2011 Commercial Law Developments
VIII. Letters of Credit, Investment Securities, and Documents of Title
A. Letters of Credit
- CRM Collateral II, Inc. v. Tri-County Metropolitan Transportation District, 715 F.Supp.2d 1143 (D.Or. 2010) -- Account party was a surety whose obligations were discharged by an amendment of the underlying transaction to which the surety had not consented. While beneficiary's draw on the letter of credit did not violate warranties made to the issuer and beneficiary as to the absence of material fraud under U.C.C. § 5-109 , it did violate the warranty under U.C.C. § 5-110 that the draw request did not violate any agreement. While the court had refused to enjoin the beneficiary's draw on the letter of credit in an earlier proceeding, that did not prevent the beneficiary from seeking repayment of the funds after the draw.
- Speedway Motorsports Intern. Ltd. v. Bronwen Energy Trading, Ltd. , 706 S.E.2d 262 (N.C. Ct. App. 2011) – Because contracts related to a letter of credit transaction are deemed to be independent, forum-selection clause in agreement between applicant an issuer was inapplicable to action between issuer and confirming bank.
B. Investment Securities
- Chase Investment Services Corp. v. Law Offices of Jon Divens , 748 F.Supp.2d 1145 (C.D. Cal. 2010) – There were competing claims to securities (CMOs) held in a brokerage account and the securities intermediary filed an interpleader action. Divens had opened the account ( i.e. was the entitlement holder). Divens argued that as the entitlement holder it had the right to receive and retain the interest paid on the CMOs and that Divens took its interest in the CMOs free of the other parties' claims under U.C.C. § 8-502. Since Divens was acting as an agent/trustee for other parties, the fact that it was the entitlement holder did not insulate it from its obligations to turn payments on the CMOs over to the beneficial owners. The court analyzed the U.C.C. § 8-502 arguments and found that (i) the beneficial owners had an adverse claim ( i.e. a property interest, not a breach of contract claim) of which Divens had notice and (ii) Divens had not given value. Accordingly, Divens did not qualify for the free of claims protection in U.C.C. § 8-502.
Comment : The court does a nice analysis of what giving value means and concludes that even if Divens had provided services to the beneficial owners, that was not a bargained for value in exchange for a transfer of an interest in the securities for purposes of U.C.C. § 8-502.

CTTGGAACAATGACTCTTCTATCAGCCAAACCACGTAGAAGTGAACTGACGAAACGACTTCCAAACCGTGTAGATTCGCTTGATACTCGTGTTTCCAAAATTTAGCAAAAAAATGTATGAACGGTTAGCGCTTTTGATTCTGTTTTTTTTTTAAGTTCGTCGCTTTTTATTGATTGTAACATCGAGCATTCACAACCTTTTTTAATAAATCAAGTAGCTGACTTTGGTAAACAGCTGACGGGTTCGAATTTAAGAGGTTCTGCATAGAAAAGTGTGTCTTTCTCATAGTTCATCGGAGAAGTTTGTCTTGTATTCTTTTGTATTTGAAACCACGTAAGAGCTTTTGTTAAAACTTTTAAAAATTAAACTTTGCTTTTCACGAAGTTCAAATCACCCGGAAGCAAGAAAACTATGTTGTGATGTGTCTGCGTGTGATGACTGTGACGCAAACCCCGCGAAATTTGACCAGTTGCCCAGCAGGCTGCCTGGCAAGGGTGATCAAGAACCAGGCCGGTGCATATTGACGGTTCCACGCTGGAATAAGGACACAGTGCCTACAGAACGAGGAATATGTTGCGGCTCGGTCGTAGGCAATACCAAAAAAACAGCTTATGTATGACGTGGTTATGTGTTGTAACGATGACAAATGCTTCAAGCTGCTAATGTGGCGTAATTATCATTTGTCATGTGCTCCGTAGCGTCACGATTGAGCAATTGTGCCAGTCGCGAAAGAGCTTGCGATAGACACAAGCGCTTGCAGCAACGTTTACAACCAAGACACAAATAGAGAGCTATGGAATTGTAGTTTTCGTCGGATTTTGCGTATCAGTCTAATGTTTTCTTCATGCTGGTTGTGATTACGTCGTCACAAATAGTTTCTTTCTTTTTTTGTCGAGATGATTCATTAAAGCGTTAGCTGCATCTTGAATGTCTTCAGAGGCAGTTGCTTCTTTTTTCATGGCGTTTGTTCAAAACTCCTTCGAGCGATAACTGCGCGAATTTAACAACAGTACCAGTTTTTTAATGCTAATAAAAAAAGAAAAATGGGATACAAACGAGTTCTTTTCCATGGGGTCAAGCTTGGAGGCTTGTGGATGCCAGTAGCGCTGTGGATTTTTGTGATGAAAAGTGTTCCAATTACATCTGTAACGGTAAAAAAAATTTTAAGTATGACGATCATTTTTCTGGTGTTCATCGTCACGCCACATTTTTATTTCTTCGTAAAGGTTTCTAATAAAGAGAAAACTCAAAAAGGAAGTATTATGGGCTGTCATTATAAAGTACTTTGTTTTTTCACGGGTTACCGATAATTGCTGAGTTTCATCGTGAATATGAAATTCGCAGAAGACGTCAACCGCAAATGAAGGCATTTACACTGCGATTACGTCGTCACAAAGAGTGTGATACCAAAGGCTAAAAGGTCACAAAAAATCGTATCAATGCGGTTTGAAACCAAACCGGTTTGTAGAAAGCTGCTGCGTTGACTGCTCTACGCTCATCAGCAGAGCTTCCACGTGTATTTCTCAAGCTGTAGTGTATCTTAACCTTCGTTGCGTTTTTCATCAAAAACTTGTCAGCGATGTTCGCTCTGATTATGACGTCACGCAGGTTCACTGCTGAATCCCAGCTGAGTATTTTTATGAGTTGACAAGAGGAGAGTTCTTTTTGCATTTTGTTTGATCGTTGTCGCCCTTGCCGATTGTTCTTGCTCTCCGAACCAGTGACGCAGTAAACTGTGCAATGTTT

- Guthartz v. Park Centre West Corp. , 409 Fed. App. 248 (11 th Cir. 2010) (unpublished opinion) – Even if stock powers for shares of ownership in three companies could have conveyed ownership of uncertificated share under Article 8 of the UCC, the mother that signed them held the shares as a tenant by the entireties and could not unilaterally convey the shares.
- Jeng-Cheng Ho v. Shih-Ming Hsieh , 105 Cal. Rep. 3d 17 (Cal. App. Ct. 2010); 71 U.C.C. Rep. Serv. 2d 761– Creditor can only levy against security certificate by taking possession of certificate or putting the certificate in possession of court.
- In re Estate of Charles Galen Rider, 2011 S.C.App. LEXIS 164 (S.C. Ct. App. 2011) (Entitlement orders with respect to securities account given, but not executed, prior to entitlement holder's death, could not be executed under 8-102(a)(8). The principles in 8-107(a) and (e) that an entitlement order is “effective” if made by an “appropriate person”, that “effectiveness” is determined as of the date the entitlement order is made and that later circumstances do not cause the entitlement order to become ineffective cannot overcome general agency concepts that would terminate an agent's ability to act after a person's death).
- In re Estate of Charles Galen Rider , 2011 S.C.App. LEXIS 164 (S.C. Ct. App. 2011) – Entitlement orders with respect to securities account given, but not executed, prior to entitlement holder's death, could not be executed under UCC § 8-102(a)(8). The principles in UCC § 8-107(a) and (e) that an entitlement order is “effective” if made by an “appropriate person”, that “effectiveness” is determined as of the date the entitlement order is made and that later circumstances do not cause the entitlement order to become ineffective did not overcome general agency concepts that would terminate an agent's ability to act after a person's death.
- Smith v. Powder Mountain, LLC , 2011 U.S. Dist. LEXIS 64650 (S.D. Fl. 2011) – An “agreement” is required for control over a securities account pursuant to UCC§ 8-106(d)(2). While that agreement may be less than a formal written contract, there must be evidence of some meeting of the minds. Evidence of a general willingness of the securities intermediary to acquiesce in the secured party's orders, or evidence of past acquiescence, is insufficient for control.
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